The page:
iPhone 7 and 7 Plus Review
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The highly anticipated iPhone 7 and 7 Plus review is now here. Some of the rumors have proven to be true, others not, and others need more time to pan out. Let’s get into some of the details of the new iPhone 7, shall we?
Let’s start with something fun, the iPhone 7 is water resistant. It’s not quite as water resistant as Samsung’s phone. But it’s not going to freak out if it gets wet, and that’s awesome. The new iPhone 7 and 7 Plus look, more or less, exactly like the iPhone 6 and 6 Plus from 2014.
No headphone jack
There are some small differences like stereo speakers, tweaked antennae lines and a bigger camera bump. But the biggest change in the new iPhone is the removal of the 3.5mm headphone jack. It comes with Lighting Earpods and a dongle for using your old headphones (which cost $9.99 if you lose it).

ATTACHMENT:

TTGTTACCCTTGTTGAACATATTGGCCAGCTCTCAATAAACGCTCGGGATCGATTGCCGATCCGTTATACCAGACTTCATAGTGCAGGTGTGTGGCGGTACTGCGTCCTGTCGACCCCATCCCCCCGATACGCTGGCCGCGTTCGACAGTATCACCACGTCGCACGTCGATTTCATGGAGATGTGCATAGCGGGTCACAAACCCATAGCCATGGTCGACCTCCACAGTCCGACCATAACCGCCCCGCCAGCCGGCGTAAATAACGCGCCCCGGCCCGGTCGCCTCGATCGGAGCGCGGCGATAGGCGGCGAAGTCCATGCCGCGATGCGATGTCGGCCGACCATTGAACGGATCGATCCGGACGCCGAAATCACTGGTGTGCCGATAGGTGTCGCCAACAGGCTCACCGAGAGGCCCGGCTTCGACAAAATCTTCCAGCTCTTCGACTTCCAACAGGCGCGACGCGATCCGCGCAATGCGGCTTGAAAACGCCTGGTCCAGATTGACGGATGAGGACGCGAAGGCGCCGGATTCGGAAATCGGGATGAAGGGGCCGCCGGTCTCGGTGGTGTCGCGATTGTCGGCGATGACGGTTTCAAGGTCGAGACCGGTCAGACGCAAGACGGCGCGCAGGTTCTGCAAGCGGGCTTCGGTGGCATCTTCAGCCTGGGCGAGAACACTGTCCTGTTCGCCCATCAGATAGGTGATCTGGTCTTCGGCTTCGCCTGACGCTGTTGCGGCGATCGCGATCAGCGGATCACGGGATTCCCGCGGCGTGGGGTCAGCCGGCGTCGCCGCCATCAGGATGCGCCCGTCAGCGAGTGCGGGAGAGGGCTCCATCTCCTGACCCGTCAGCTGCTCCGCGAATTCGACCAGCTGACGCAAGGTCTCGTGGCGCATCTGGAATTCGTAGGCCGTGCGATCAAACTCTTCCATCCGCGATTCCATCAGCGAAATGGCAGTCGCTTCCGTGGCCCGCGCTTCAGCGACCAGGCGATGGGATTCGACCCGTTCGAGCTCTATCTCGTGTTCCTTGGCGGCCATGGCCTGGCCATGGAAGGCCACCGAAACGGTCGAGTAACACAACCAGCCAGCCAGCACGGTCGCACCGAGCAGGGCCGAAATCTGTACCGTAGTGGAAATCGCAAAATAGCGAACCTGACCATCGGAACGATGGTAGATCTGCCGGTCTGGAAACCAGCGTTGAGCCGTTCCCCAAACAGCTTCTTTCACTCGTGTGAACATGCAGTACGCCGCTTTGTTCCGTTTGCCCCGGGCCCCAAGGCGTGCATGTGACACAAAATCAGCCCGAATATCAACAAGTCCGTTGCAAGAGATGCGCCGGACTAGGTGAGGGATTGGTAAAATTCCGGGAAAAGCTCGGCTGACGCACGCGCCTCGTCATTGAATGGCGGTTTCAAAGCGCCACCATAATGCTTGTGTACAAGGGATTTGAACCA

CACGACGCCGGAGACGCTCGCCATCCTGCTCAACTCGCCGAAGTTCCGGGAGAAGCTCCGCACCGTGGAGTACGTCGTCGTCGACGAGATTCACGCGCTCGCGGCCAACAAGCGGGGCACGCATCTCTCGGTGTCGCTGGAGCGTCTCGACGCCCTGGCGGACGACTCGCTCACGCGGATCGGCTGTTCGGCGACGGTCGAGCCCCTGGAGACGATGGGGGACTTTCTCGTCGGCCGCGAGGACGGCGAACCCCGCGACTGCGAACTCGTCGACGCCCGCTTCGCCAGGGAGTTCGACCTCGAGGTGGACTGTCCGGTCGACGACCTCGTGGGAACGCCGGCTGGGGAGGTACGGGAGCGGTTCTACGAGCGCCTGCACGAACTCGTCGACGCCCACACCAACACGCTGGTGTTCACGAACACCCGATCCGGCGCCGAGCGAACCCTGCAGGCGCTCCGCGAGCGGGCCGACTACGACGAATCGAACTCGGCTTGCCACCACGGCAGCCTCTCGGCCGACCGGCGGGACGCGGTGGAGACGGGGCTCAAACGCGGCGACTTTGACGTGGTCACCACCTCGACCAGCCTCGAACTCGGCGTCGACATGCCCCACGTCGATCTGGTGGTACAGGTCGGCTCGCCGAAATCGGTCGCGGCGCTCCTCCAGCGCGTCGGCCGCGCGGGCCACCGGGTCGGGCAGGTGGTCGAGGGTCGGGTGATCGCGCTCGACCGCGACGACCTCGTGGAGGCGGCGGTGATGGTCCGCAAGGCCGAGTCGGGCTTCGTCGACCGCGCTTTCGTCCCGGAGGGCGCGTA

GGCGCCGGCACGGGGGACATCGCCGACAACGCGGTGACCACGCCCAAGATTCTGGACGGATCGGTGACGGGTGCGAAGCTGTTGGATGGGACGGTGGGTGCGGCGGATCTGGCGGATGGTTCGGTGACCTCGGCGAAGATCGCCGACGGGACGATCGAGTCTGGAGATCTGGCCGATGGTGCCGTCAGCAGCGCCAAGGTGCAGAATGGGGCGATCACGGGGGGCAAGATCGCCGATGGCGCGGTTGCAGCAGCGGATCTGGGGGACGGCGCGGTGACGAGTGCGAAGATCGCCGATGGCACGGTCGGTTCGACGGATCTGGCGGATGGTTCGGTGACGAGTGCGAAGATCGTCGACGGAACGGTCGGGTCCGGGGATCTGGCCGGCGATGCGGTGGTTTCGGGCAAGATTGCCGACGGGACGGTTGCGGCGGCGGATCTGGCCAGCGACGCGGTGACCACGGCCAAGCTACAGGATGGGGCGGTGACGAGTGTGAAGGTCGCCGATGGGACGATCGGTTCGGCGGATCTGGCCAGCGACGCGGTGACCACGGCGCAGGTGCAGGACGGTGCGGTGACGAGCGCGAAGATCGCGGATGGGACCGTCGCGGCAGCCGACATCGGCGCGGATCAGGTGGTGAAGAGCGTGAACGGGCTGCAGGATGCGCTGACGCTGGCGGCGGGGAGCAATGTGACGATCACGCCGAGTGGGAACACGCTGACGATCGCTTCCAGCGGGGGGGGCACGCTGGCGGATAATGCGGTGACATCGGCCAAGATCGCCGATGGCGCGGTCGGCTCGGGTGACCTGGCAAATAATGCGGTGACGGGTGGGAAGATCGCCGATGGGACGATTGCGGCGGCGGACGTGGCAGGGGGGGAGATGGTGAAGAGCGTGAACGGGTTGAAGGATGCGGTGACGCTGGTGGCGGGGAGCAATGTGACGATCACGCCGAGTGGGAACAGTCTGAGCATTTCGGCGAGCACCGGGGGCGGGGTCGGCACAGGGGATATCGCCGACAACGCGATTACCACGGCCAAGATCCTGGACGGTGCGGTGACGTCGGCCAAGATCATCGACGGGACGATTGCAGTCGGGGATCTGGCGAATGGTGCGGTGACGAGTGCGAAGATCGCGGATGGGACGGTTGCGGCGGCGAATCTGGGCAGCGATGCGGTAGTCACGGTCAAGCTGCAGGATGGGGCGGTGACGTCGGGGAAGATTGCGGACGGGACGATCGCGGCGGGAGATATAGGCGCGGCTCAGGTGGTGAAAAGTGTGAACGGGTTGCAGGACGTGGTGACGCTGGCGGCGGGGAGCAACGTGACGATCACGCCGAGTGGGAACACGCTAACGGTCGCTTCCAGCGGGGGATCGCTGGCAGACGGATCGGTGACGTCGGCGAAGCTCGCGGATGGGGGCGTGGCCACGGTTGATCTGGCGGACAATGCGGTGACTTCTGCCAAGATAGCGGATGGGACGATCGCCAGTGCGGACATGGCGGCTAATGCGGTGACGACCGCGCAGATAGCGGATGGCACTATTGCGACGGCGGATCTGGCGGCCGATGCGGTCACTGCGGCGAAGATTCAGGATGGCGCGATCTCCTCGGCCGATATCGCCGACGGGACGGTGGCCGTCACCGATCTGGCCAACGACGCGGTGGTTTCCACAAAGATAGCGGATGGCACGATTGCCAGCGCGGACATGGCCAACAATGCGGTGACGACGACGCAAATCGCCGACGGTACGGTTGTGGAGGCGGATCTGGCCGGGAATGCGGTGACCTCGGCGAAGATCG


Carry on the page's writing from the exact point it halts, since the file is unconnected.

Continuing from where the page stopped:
Apple’s forcing big change by removing the headphone jack and the ecosystem around that change is pretty immature. This is all going to be really inconvenient while everyone adapts and builds adaptors. Apple’s also pushing wireless audio really hard and eventually you will be able to use the new wireless Air Pods, their new prototype style earbuds.
Apple claims they needed to take out the headphone jack so they could add all kinds of new features to the iPhone 7, like better cameras, the taptic engine feedback system and water resistance. Maybe the most important feature is the bigger battery.
So the real question is whether all that stuff is worth it. And whether it’s worth upgrading to the iPhone 7 while the world around us is still adjusting to the biggest IO changes in years.
The iPhone 7 is one of the most beautiful and refined designs Apple has ever made, particularly the two black ones where the antenna lines blend right into the sides of the body. But let’s be honest, the second you stick this thing into a case, it looks just like the iPhone 6.
The Galaxy Note 7 might have problems with exploding. But from a visual design perspective Samsung has definitely pulled ahead in this generation.
Solid home button